- Eat a healthy diet with foods you know.
- Maintain contact with people from a similar culture.
- Keep items with you, such as photos.
- Find activities where you will find other students who share the same interests as you.
- Find out what services your campus offers to help students deal with culture shock.
Alkhabi said international students should use the TCU Counseling and Mental Health Center, call their family and have a talk with someone who is from the same country to deal with homesickness.
“Find someone from the same country,” he said. “Sometimes you cannot express that in English; you need someone to talk to in Arabic or your own language is helpful.”
Singleton said the two-day international orientation is designed solely to prepare students for dealing with culture shock where students can decide which workshop they would like to participate in.
“In orientation, we bring in students, we bring in faculty who have lived abroad and we do programs,” Singleton said. “We do it in a workshop setting. We design most of them as a panel, so that the students can talk back and ask questions. Often there are lots of international students on those panels so the students can have conversations with international students.”
Rutsobe said the international orientation was a great starting point for him because he got to know other international students who became his first friends.
“We [went] to the commons and played football, which is soccer,” he said. “That was a bonding moment where we were building relationships. We were networking, so it helped me get into the mood of college and how to get around.”
Rutsobe said another step that helped him acclimate was going to Frog Camp Summit, which allowed him to build more relationships with TCU students.
“You get to relate to people,” he said. “We are building relationships and if I see someone in class, I’m going to say hi. If we are in the same class, and we already met at Frog Camp or Orientation, I’m going to ask you if you want to be study buddies. It came from being a social relationship to an academic relationship.”
Rutsobe added that American football was something that was very different for him and had never heard of it.
“It was different,” he said. “I didn’t like that feeling of everybody hitting each other, but once I got to learn the rules, I started enjoying it. The sports here are different.”
Alkhabi said he initially didn’t like football that much during his first semester because he didn’t understand it, but at the same time he learned the rules of the game.
“I like it now,” he said. “It was a new thing for me because you will not find it that much in the Middle East. When I learned about it, I found it is interesting. Most of the games, I watch them.”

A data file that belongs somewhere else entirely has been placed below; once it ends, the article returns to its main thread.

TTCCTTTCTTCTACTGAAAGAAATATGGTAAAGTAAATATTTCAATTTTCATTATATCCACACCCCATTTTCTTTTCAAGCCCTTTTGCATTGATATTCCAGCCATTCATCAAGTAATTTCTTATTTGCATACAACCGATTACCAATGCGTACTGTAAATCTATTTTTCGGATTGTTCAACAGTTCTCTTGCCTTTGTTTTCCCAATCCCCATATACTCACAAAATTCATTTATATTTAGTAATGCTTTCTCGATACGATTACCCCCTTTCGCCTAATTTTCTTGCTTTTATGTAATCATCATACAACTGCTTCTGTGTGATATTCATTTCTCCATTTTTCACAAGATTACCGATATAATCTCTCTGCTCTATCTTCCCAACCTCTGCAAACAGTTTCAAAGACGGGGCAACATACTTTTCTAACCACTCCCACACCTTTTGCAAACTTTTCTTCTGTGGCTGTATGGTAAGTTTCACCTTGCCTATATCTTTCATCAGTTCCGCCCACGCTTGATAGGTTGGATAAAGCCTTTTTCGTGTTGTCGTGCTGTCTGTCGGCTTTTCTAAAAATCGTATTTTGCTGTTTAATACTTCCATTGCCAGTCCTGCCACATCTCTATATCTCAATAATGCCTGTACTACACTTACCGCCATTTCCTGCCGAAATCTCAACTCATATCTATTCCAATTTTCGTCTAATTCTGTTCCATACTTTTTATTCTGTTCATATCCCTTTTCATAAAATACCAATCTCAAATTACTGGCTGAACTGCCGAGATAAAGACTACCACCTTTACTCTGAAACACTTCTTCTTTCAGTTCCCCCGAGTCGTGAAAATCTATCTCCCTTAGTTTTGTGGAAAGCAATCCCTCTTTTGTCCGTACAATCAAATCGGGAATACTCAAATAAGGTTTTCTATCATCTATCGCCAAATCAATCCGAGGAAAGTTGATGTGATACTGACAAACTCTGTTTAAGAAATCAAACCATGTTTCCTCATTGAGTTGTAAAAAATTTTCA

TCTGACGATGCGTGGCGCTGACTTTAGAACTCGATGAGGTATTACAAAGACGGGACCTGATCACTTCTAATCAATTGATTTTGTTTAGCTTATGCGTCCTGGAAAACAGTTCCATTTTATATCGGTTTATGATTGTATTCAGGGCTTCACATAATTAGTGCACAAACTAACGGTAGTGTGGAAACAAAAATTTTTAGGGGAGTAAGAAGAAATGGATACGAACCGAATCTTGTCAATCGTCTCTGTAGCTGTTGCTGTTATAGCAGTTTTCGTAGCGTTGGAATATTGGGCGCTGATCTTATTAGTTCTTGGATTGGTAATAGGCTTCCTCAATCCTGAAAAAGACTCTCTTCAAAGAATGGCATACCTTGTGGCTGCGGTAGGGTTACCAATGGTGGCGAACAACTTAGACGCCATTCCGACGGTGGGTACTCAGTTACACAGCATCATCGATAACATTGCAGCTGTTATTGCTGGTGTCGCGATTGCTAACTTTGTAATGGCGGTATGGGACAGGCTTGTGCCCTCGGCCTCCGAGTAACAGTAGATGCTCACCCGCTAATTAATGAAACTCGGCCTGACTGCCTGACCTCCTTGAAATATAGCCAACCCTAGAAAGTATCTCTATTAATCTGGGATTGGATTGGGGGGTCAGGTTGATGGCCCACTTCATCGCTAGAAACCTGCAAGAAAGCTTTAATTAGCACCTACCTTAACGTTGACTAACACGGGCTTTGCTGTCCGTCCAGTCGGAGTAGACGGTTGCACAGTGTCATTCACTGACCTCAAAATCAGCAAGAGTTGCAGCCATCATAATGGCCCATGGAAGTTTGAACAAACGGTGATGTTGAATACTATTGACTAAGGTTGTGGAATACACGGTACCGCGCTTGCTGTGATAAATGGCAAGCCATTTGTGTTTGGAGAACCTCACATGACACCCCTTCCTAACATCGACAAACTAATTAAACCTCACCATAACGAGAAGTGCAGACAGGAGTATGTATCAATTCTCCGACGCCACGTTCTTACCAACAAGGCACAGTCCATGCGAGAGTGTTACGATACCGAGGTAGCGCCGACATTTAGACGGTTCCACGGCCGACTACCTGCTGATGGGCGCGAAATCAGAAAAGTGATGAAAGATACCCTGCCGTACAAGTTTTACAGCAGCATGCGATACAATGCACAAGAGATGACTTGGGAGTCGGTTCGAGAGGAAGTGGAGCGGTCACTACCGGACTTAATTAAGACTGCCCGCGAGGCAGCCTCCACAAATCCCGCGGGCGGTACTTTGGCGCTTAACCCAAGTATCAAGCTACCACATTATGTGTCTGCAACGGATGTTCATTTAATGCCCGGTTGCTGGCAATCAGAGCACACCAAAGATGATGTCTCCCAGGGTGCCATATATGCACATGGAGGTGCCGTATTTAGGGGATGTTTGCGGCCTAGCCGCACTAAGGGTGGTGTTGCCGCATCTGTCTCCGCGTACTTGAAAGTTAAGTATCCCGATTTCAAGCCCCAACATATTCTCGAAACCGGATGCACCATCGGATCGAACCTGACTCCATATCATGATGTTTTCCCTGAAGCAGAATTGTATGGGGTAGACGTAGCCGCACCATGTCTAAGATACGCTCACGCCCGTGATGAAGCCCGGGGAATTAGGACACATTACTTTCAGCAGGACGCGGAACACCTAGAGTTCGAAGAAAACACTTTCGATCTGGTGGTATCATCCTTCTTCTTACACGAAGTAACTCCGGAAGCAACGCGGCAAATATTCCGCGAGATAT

Singleton said the Center for International Services office came up with a program to help international students understand American football.
“We came up with a program in orientation where we go through football anthropologically,” he said. “We put [the students] in uniforms. We go through everything. We talk about the game, the tailgate, [and] the culture of football, so they don’t feel weird when for the first week [of school] everybody is talking about football. They are able to converse.”
Singleton added that the office follows the students during the first year to check how they are doing.
“The only other thing we do with them is we reach out a couple of times in the first year to see how they are doing academically,” he said. “We follow how they are doing in class. If a student has more than one class failing at that point, then I’m going to call them up.”
Alkhabi said he overcame some of the difficulties of studying abroad through the TCU Intensive English program, conversing with American students and listening to speakers who visit TCU.
“When I think about it now, I can write a lot of essays,” he said. “I still need some help. I still go to the [TCU] Writing Center. I ask them for help to correct my grammar and some of the words. It’s interesting to see yourself grow.”
Rutsobe said advice he gives to future international students is for students to join organizations, but to be mindful on the amount of them.
“Join organizations, they will help you get new friends, get around easily,” he said. “But then again, limit them. Take full advantage of the resources here at TCU.”
Alkhabi said future international students should learn about the culture before arriving since this is a mistake he made.
“International students need to know more about the school they are going to,” he said. “I didn’t know that much, but then I got to know about TCU. I love it.”
Alkhabi said international students must stay strong through the hard times and don’t be ashamed of yourself as an international student, which he even still has sometimes.
“It’s not easy, I feel that,” he said. “They will be OK. They’re going to pass everything, they’re going to learn and they’re going to have a great experience learning about the American culture and schools.”
Rutsobe said he is thankful for TCU making him feel at home, and how he has access to a variety of resources whenever he needs something.
“TCU and the International [Services] office do a really great job of making us feel at home,” he said. “There are many resources out there that I take advantage of that help me get comfortable at TCU. There is always someone I can talk to if I have a problem.”